Beloved Mexican poet, novelist, translator and screenwriter José Emilio Pacheco (pictured) died yesterday at the age of 74, the day after suffering a traumatic fall resulting from a heart attack.
As a principal figure in the so-called Generación de los 50, Pacheco was considered one of the most significant Latin American poets of the second half of the 20th century. A winner of the Cervantes Prize for literature, among numerous other awards, Pacheco had also a short yet fruitful relationship with screenwriting, best known in the film world for his frequent collaboration with director Arturo Ripstein.
In the early 70s, he worked with Jorge Fons and Eduardo Luján in the script of Los cachorros / The Cubs, which was directed by Fons and was based on a short story by Peruvian writer Mario Vargas Llosa.
In 1972, Pacheco worked for the first time with Ripstein in the the touchstone film El castillo de la pureza / The Castle of Purity (pictured right) which was based on a real story. Starring Claudio Brook, Diana Bracho, and Arturo Beristain, the film tells the story of a disciplined man who keeps his family isolated in his home for years to protect them from what he thinks is the evil nature of human beings while producing rat poison. Pacheco won Mexico's national film prize, the Ariel Award for Best Screenplay.
A few years later Pacheco teamed up with Ripstein again for the screenplay of the film El Santo Oficio / The Holy Office, a period production about the Inquisition played out in the Americas, and was followed soon after by the failed English language Mexican-British co-production, Foxtrot / The Far Side of Paradise, starring Peter O'Toole and Charlotte Rampling, in 1976.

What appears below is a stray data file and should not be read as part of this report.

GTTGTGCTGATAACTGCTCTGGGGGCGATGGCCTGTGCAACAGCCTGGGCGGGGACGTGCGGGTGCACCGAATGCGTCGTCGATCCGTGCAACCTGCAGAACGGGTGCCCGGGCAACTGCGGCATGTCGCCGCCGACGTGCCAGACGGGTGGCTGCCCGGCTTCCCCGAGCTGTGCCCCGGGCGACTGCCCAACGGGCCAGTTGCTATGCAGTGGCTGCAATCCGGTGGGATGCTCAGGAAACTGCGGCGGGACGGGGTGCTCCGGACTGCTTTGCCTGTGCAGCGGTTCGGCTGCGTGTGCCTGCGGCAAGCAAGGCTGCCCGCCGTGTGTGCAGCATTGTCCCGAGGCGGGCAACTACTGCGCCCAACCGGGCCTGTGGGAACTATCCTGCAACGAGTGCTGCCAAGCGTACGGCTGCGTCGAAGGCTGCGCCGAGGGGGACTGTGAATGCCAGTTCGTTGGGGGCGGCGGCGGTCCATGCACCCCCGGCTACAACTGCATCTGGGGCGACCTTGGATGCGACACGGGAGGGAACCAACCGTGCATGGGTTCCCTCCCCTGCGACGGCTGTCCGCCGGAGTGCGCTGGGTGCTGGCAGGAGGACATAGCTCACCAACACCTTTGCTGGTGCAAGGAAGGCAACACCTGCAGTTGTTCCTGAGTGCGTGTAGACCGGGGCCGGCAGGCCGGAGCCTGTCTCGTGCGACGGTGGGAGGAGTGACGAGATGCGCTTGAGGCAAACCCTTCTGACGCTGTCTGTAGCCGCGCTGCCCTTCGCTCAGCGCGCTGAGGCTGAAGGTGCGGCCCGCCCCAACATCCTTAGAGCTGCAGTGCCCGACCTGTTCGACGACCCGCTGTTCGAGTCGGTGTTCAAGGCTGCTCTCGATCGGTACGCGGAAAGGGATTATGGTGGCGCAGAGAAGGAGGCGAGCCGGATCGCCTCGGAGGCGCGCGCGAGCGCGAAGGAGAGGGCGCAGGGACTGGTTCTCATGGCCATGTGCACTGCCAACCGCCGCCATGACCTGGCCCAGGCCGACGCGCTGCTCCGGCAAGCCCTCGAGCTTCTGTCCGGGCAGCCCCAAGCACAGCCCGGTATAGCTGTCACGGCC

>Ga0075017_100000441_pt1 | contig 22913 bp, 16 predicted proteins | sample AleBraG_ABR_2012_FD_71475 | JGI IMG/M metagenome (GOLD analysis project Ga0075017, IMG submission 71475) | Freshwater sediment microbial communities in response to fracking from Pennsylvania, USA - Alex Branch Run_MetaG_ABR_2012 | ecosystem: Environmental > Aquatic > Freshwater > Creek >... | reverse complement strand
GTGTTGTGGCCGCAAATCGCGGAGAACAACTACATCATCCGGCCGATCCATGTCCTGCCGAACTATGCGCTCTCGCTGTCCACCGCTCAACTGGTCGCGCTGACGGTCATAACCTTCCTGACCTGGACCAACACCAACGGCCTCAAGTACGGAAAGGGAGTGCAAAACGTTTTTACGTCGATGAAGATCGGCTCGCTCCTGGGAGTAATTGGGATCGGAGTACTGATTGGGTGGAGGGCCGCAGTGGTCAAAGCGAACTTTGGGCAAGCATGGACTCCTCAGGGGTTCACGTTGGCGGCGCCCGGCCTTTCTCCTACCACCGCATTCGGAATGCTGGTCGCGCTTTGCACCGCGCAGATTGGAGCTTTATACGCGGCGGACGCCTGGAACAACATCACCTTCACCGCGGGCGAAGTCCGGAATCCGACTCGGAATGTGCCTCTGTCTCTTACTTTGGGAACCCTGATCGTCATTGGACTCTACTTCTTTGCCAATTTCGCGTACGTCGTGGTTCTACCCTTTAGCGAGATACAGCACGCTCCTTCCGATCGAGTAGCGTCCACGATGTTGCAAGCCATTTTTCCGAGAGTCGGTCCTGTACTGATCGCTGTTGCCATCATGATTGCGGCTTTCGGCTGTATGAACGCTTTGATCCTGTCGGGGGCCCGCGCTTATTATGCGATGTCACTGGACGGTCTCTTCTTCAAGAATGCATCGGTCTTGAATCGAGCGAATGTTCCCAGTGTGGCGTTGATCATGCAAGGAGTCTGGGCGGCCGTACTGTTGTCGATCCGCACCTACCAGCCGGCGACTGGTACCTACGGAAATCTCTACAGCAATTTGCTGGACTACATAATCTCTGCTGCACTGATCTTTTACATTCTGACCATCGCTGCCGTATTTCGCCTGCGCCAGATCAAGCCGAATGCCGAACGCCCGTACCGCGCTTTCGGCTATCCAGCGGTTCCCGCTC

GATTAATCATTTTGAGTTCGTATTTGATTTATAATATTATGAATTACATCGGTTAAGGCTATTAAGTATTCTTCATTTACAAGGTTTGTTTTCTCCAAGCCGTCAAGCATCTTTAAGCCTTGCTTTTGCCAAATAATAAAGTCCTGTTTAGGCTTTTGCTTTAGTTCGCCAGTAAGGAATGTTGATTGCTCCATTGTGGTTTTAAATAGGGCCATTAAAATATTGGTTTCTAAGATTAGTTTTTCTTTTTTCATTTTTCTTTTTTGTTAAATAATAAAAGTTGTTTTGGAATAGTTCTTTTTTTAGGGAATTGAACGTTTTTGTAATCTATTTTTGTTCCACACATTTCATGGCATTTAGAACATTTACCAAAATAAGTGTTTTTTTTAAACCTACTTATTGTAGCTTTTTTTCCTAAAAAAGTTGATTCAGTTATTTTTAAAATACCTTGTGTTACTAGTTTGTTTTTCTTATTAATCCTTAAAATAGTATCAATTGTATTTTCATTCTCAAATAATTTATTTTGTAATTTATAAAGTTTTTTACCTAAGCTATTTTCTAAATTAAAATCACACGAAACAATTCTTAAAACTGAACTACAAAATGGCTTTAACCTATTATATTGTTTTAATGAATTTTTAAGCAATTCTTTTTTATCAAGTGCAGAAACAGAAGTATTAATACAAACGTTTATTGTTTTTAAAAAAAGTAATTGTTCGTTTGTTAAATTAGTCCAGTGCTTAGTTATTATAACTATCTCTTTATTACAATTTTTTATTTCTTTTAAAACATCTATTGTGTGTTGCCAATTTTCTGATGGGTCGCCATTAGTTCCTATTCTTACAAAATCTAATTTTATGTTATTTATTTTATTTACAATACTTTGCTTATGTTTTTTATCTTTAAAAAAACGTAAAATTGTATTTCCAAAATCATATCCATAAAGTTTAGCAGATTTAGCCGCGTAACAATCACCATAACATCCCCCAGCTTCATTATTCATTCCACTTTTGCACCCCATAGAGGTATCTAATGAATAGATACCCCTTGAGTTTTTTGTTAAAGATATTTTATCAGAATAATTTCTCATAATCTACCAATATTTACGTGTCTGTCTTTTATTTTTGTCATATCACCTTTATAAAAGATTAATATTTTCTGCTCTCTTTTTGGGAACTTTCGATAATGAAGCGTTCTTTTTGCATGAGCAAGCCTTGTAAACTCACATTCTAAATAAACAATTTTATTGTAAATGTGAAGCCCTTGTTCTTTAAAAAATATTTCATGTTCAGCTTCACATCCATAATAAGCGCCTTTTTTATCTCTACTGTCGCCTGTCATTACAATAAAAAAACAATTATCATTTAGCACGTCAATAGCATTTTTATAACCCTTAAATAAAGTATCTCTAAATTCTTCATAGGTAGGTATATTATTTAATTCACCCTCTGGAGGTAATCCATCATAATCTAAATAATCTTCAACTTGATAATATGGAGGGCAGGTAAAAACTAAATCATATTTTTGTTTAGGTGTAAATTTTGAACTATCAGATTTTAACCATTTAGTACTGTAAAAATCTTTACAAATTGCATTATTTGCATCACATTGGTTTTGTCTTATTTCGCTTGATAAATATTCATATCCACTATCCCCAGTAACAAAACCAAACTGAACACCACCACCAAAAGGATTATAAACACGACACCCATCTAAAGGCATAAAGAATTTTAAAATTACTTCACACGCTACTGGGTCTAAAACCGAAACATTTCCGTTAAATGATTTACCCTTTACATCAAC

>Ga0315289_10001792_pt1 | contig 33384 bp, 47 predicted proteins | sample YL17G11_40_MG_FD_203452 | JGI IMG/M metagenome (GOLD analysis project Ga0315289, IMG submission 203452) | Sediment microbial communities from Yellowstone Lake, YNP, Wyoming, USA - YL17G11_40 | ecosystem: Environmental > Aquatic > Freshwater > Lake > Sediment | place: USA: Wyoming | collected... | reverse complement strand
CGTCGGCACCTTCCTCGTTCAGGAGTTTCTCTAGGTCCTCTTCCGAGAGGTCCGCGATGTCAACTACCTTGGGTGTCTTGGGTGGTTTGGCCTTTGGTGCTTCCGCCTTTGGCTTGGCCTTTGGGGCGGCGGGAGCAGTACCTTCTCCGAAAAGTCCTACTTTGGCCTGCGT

Pacheco worked with Jaime Humberto Hermosillo in the script of La pasíon según Berenice / The Passion of Berenice, an uncredited collaboration, in 1976. He worked once again with Ripstein in the documentary film Lecumberri (1977), and in their last collaboration, he worked on the screenplay of El lugar sin límites / Hell Without Limits (pictured below right, 1978) with fellow writers José Donoso and Manuel Puig, based on Donoso's novel.
Pacheco's last work as a screenwriter was for the short film El principio del placer, based on his own short story of the same name, directed by Hilda Soriano in 1981. Some years later, in 1987, Alberto Isaac directed the film Mariana, Mariana (pictured above left), based on Pacheco's novel “Battles in the Desert,” which was adapted for the screen by Vicente Leñero. Originally, the film was to be directed by José Estrada but he died before production began, and Isaac stepped in.